Someone reading academic journals or looking at web-based clearinghouses of evidence-based interventions might get the impression that there are actually a large number of social interventions shown effective through rigorous evaluations. As we have discussed in previous Straight Talk reports, however, most of these “evidence-based” interventions are backed by only preliminary or flawed findings, which, based on the long history of rigorous evaluations, are often reversed when a more definitive evaluation is subsequently carried out. (Emphasis added.)
Importantly, this problem is not just us in K–12. Baron says it appears in many disciplines:
Business: Of 13,000 RCTs conducted by Google and Microsoft to evaluate new products or strategies in recent years, 80 to 90 percent have reportedly found no significant effects.
Medicine: Reviews in different fields of medicine have found that 50 to 80 percent of positive results in initial clinical studies are overturned in subsequent, more definitive RCTs. Thus, even in cases where initial studies—such as comparison-group designs or small RCTs—show promise, the findings usually do not hold up in more rigorous testing.
Education: Of the 90 educational interventions (all with “good preliminary evidence”) evaluated in RCTs commissioned by the Institute of Education Sciences and reporting findings between 2002 and 2013, close to 90 percent were found to produce weak or no positive effects.
Employment/training: In Department of Labor-commissioned RCTs that reported findings between 1992 and 2013, about 75 percent of tested interventions were found to have found weak or no positive effects.
“Aha!” you say. “Well if 90 percent of K–12 interventions don’t work when tested in RCTs, that means 10 percent do! And so let’s do that 10 percent.”
Sadly, no. Because education is complex, there are two problems. One is that replication of RCTs often doesn’t work in new settings—early childhood education, for example, or high-dosage tutoring. The second problem is timing: Sometimes early gains on a proxy measure, like test scores, don’t translate to later gains on things we care more about, like college graduation rate or escaping poverty with higher earnings; this may be the case with no excuses charter schools, a topic I will explore in a future column.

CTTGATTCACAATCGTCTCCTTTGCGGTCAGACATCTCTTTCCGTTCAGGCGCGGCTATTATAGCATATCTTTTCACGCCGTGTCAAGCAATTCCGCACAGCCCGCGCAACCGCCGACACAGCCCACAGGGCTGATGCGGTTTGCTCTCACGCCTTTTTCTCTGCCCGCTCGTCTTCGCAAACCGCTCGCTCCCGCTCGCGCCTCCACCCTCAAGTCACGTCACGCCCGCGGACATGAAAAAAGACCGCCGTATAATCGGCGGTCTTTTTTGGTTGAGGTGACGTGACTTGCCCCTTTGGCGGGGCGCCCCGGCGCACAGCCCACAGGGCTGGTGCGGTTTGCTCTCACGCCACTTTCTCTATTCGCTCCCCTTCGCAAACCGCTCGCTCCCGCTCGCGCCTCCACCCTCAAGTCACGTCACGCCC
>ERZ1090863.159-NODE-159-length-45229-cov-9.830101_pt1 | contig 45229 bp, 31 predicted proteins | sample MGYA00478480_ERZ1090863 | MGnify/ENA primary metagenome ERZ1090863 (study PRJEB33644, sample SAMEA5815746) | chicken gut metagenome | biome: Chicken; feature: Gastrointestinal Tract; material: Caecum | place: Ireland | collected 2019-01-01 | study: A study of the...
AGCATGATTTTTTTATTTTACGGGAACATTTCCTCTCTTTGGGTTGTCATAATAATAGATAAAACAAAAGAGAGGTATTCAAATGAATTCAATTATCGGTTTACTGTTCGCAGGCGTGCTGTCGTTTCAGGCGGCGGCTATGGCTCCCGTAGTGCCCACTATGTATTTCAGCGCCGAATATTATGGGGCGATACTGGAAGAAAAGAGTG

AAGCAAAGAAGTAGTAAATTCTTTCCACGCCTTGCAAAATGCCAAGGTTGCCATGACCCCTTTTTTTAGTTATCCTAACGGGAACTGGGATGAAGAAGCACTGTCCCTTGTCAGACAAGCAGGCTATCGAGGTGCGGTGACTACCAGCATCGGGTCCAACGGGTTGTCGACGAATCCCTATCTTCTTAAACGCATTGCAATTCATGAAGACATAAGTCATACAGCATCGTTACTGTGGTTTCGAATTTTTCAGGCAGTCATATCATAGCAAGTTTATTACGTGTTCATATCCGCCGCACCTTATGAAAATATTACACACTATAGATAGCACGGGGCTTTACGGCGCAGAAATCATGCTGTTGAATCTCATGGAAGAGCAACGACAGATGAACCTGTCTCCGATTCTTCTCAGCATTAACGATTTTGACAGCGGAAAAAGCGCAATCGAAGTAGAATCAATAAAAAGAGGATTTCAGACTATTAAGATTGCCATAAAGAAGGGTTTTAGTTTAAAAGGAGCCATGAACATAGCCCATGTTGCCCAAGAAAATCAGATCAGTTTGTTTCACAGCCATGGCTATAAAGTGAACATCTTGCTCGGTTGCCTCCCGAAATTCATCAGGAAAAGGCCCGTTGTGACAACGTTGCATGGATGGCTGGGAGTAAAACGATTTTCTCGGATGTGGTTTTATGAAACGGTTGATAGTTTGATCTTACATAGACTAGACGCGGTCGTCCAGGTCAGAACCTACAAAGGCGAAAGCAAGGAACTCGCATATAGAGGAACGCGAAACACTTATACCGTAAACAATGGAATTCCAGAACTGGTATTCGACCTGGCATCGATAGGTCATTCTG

I offer those particular three examples—early childhood education, high-dosage tutoring, and no excuses charters—because Randi Weingarten likes the first, Betsy Devos likes the third, and both are sort of lukewarm on the second. I’m trying to show that this evidence/model problem is true across the preferences of our political tribes, whether blue or red or purple, and that it’s true across disciplines, not just education.
4. So then what do we do about models?
Texas A&M’s Dougherty offers this:
Confronting the problems of complexity, validation, and model uncertainty, I have previously identified four options for moving ahead:
(1) dispense with modeling complex systems that cannot be validated;
(2) model complex systems and pretend they are validated;
(3) model complex systems, admit that the models are not validated, use them pragmatically where possible, and be extremely cautious when interpreting them;
(4) strive to develop a new and perhaps weaker scientific epistemology.
I think it’s safe to say that our ed policy sector does #2 mostly. We pretend! Pretending will continue.
Jon Baron encourages #3. I am in his tribe. But it does not appear to be a growing tribe, as best as I can tell. Humility doesn’t scale well.
Feynman nailed what people really want: policies that are delightful, simple, or common sense. And politicians give people what they want.
So now what? I will examine that in a Part 2. Stay tuned!